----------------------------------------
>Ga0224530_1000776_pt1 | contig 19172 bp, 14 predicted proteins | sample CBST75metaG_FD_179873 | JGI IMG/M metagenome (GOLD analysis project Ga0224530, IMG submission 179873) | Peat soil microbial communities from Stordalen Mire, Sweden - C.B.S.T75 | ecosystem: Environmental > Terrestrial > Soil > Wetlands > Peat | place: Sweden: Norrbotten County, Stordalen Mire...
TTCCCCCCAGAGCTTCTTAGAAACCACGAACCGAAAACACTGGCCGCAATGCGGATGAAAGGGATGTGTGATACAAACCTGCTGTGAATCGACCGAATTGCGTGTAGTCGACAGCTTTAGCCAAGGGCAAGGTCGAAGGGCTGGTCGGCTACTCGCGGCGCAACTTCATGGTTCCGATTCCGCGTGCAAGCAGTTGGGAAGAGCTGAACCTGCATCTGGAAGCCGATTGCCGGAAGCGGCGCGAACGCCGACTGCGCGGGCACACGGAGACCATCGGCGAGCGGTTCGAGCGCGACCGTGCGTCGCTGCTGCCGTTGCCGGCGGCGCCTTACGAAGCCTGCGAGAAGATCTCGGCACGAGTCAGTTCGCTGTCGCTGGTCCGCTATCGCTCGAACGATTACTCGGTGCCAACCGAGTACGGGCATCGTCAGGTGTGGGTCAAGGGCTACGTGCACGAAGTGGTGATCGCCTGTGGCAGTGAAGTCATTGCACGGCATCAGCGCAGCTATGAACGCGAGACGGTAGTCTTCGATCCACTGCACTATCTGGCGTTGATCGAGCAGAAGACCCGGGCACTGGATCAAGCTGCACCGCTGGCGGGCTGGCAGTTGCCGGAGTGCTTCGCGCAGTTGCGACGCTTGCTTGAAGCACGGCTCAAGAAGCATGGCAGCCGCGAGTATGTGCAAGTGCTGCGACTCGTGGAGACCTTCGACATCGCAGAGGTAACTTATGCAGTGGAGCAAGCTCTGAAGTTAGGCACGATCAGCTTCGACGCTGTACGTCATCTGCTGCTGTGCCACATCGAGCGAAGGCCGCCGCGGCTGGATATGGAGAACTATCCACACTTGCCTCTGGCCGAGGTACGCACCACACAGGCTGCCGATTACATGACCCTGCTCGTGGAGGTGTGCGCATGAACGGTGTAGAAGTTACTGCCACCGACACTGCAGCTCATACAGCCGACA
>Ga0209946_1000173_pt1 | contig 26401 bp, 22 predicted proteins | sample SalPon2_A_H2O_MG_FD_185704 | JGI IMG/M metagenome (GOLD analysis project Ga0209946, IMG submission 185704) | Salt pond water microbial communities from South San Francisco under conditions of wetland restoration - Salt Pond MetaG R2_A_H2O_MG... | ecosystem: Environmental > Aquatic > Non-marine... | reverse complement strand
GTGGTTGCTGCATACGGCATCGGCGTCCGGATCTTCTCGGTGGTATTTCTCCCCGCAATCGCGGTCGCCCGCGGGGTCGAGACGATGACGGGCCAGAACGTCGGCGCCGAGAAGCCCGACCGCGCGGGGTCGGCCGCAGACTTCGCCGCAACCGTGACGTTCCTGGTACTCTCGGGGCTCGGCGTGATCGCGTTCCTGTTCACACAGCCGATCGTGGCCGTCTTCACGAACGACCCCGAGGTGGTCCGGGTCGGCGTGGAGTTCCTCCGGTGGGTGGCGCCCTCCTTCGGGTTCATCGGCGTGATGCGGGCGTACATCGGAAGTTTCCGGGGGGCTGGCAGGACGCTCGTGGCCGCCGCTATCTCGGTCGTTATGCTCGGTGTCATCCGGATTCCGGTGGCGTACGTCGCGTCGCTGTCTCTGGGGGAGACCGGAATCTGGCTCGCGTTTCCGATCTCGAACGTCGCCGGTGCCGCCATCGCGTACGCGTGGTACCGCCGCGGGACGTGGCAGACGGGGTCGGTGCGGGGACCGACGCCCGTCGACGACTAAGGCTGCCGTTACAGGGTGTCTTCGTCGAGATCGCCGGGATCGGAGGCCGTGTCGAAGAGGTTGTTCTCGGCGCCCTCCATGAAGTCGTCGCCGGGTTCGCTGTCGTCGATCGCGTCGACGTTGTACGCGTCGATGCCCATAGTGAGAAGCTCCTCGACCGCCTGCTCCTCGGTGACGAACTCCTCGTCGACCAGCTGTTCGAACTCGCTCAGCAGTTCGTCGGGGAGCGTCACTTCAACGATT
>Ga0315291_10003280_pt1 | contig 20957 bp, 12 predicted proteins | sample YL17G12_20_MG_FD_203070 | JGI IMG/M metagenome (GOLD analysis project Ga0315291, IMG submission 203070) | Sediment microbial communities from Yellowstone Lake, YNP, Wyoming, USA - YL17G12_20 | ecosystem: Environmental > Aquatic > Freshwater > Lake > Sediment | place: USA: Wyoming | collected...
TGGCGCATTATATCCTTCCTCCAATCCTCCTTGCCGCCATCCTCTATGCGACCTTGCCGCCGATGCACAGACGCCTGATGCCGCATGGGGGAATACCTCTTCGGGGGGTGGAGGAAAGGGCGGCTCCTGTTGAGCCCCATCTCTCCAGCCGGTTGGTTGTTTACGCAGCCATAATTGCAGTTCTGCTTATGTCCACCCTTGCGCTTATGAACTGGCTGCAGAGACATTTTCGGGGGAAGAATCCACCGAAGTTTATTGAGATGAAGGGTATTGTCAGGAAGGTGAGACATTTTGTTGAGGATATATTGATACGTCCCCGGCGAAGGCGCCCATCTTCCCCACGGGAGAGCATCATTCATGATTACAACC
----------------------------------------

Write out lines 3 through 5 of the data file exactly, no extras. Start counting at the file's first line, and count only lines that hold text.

>Ga0209946_1000173_pt1 | contig 26401 bp, 22 predicted proteins | sample SalPon2_A_H2O_MG_FD_185704 | JGI IMG/M metagenome (GOLD analysis project Ga0209946, IMG submission 185704) | Salt pond water microbial communities from South San Francisco under conditions of wetland restoration - Salt Pond MetaG R2_A_H2O_MG... | ecosystem: Environmental > Aquatic > Non-marine... | reverse complement strand
GTGGTTGCTGCATACGGCATCGGCGTCCGGATCTTCTCGGTGGTATTTCTCCCCGCAATCGCGGTCGCCCGCGGGGTCGAGACGATGACGGGCCAGAACGTCGGCGCCGAGAAGCCCGACCGCGCGGGGTCGGCCGCAGACTTCGCCGCAACCGTGACGTTCCTGGTACTCTCGGGGCTCGGCGTGATCGCGTTCCTGTTCACACAGCCGATCGTGGCCGTCTTCACGAACGACCCCGAGGTGGTCCGGGTCGGCGTGGAGTTCCTCCGGTGGGTGGCGCCCTCCTTCGGGTTCATCGGCGTGATGCGGGCGTACATCGGAAGTTTCCGGGGGGCTGGCAGGACGCTCGTGGCCGCCGCTATCTCGGTCGTTATGCTCGGTGTCATCCGGATTCCGGTGGCGTACGTCGCGTCGCTGTCTCTGGGGGAGACCGGAATCTGGCTCGCGTTTCCGATCTCGAACGTCGCCGGTGCCGCCATCGCGTACGCGTGGTACCGCCGCGGGACGTGGCAGACGGGGTCGGTGCGGGGACCGACGCCCGTCGACGACTAAGGCTGCCGTTACAGGGTGTCTTCGTCGAGATCGCCGGGATCGGAGGCCGTGTCGAAGAGGTTGTTCTCGGCGCCCTCCATGAAGTCGTCGCCGGGTTCGCTGTCGTCGATCGCGTCGACGTTGTACGCGTCGATGCCCATAGTGAGAAGCTCCTCGACCGCCTGCTCCTCGGTGACGAACTCCTCGTCGACCAGCTGTTCGAACTCGCTCAGCAGTTCGTCGGGGAGCGTCACTTCAACGATT
>Ga0315291_10003280_pt1 | contig 20957 bp, 12 predicted proteins | sample YL17G12_20_MG_FD_203070 | JGI IMG/M metagenome (GOLD analysis project Ga0315291, IMG submission 203070) | Sediment microbial communities from Yellowstone Lake, YNP, Wyoming, USA - YL17G12_20 | ecosystem: Environmental > Aquatic > Freshwater > Lake > Sediment | place: USA: Wyoming | collected...